Last Updated on June 1, 2019, by eNotes Editorial. Word Count: 964
Oscar comes to visit Yunior, who is living apart from Lola (they are now a couple). Yunior continues to have a problem with fidelity, which of course has upset Lola. Oscar asks Yunior for a loan so that he can pay the security deposit on an apartment. Since Oscar never asks anyone for money, Yunior thinks it is strange but willingly gives it to him. Oscar is planning on returning to his teaching job at Don Bosco. In the meantime, he has an unidentified date (which will turn out to be Ybón in the Dominican Republic). However, Yunior states that by Saturday Oscar will be gone, foreshadowing tragic events to come.
Oscar returns to the Dominican Republic and is greeted by Clivas, an acquaintance from his earlier trip. Clivas asks why Oscar has come back, though his tone indicates that he knows why, and it is not a good reason. Oscar is going to try to see Ybón once again. He states that the “Ancient Powers” will not leave him alone.
Oscar waits for Ybón. When they meet, she warns him that he must leave immediately. Although she gets into the taxi with him, she does not leave with him. Oscar tells her that all he needs is one week with her. With that small concession, he will be able to face the fact that she is now married, and that life must move on. However, she tells him that she is going to call the capitán. She does so, and when he returns to La Inca’s house, the capitán shows up within an hour. He knocks on the door, but Oscar does not answer, so the capitán leaves.
For twenty-seven days, Oscar writes and chases Ybón. He follows her to work. He stalks her car. She is terrified of him, but he will not leave. He writes letters to her. The capitán repeatedly calls him to tell him to stop, but Oscar is a man obsessed. Ybón begs him to go home.
Eventually, Lola comes to the Dominican Republic to take him home, but Oscar refuses. His mother also comes and tries to drag him back, but he will not go. Yunior also comes, and Oscar sees this as a betrayal.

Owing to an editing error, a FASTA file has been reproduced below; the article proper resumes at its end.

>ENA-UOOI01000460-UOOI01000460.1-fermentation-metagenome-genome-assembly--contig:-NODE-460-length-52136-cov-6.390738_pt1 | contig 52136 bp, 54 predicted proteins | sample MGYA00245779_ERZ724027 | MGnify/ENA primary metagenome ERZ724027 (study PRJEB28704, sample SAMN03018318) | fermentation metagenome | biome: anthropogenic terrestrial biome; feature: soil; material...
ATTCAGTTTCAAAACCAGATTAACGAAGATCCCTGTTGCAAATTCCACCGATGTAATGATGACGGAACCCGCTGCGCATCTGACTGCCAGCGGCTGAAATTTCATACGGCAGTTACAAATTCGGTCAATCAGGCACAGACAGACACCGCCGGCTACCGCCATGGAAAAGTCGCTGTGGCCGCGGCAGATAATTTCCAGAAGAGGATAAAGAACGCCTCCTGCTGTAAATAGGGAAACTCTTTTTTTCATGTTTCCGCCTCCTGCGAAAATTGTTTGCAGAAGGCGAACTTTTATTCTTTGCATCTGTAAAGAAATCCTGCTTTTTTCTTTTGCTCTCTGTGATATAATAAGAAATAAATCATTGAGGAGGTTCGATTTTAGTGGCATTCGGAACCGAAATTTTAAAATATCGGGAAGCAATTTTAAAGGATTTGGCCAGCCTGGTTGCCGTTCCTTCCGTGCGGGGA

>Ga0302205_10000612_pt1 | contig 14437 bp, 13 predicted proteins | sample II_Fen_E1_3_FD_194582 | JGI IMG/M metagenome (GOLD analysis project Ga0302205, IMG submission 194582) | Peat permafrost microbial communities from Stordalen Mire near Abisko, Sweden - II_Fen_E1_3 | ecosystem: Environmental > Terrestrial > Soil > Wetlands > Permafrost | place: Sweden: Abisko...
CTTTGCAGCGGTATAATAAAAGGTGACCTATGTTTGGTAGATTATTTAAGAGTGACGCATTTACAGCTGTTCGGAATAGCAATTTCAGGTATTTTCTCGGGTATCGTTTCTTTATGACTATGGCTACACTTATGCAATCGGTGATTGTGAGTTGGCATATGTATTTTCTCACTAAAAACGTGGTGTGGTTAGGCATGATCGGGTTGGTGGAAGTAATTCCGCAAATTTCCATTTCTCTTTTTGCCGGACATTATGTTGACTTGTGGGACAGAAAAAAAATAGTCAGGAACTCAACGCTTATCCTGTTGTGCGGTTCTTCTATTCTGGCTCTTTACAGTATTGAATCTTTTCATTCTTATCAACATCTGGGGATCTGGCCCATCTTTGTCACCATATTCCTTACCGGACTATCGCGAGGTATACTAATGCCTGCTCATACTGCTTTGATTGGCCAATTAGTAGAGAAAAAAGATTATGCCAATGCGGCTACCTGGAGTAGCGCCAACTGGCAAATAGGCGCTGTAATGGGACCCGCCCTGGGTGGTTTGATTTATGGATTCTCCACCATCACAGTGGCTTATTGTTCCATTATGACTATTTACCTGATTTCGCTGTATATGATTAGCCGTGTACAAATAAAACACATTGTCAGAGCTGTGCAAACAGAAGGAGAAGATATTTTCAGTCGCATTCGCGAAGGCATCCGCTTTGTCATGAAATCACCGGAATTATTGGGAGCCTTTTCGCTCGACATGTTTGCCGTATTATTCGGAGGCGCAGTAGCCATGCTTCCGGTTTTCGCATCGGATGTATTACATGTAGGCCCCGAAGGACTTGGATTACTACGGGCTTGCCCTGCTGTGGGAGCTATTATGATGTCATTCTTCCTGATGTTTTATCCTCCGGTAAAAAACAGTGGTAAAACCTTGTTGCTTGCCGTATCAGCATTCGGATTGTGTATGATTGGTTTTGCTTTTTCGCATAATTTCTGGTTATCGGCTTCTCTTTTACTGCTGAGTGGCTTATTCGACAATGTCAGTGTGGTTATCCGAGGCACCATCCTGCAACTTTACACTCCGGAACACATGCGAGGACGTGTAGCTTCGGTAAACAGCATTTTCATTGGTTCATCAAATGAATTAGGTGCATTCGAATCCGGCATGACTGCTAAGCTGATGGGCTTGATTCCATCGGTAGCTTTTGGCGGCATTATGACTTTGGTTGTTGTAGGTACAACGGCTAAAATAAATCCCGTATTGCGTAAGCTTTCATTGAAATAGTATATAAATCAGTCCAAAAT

One night as he and Clivas are coming home from the club, two men jump into their taxi. They beat up Oscar as much as they can within the confined space. They take the taxi out to the cane fields, Oscar knowing what is to happen. Leaving Clivas tied up in the taxi, they haul Oscar out to the fields. He sends telepathic messages to those he loves. He begs the men to understand that what he has done, he has done for love. They tell Oscar that they will let him go if he tells them what the word fuego is in English. He tells them it means “fire,” and they do.
The point of view is brought back to Yunior, Oscar’s former roommate and now Lola’s boyfriend. He provides an insider’s account of Oscar’s last days, from the vantage point of being with the family and knowing all the details. He was also one of the few people with Oscar up until the end. Oscar indicates that he feels betrayed by Yunior’s arrival in the Dominican Republic to take him home. Oscar says, “Et tu, Yunior?” This is a reference to the remark that Julius Caesar makes to his friend Brutus as the latter stabs him. Like Brutus, Yunior has joined a group that is out for the destruction of his friend. The betrayal of a friend is a tragic turn, isolating the hero. From Oscar’s point of view, this betrayal hardens his resolve to do what he has come to the Dominican Republic to do.
In this section, the author does not have the narrator or Oscar use many allusions to science fiction or fantasy works, except in footnotes. The straight presentation of facts gives the tone of an almost indifferent account of Oscar’s tragic last days. Yet this seeming indifference reveals a continued numbness on the part of Yunior. This is Oscar’s death, not his “brief wondrous life.”
The character of Clivas is presented so that there might be a witness to Oscar’s death. Because the narration is first-person point of view, the limitation is to only what can be directly observed or heard. By choosing first person, the author had to provide a necessary though insignificant character. By being tied up, Clivas is effectively removed from the action but can still serve to report the facts to Yunior, who will then include them in his narration.
It is at this point that the reader is left with the feeling of incompletion. Did Oscar reach his goal? Did he die a virgin? In this chapter, all indications are that he did die a virgin. This is a twist on the archetypal hero tale. The knight did not achieve the Grail, but he died in the attempt. Was it a noble death? Oscar did indeed meet death bravely, thinking not of fear but of love.
Although Oscar did not achieve his personal goal of losing his virginity, he did gain a moral victory of sorts. He has had a pure and unadulterated love. It is a love worth dying for—dying willingly and nobly. The fact that Oscar’s love was (perhaps) not reciprocated is not important at this point. Love exists, and so the Grail has indeed been reached. It is simply not the Grail that Oscar desired. It is the Grail that lies under that Grail: it is the Grail that life wanted Oscar to have.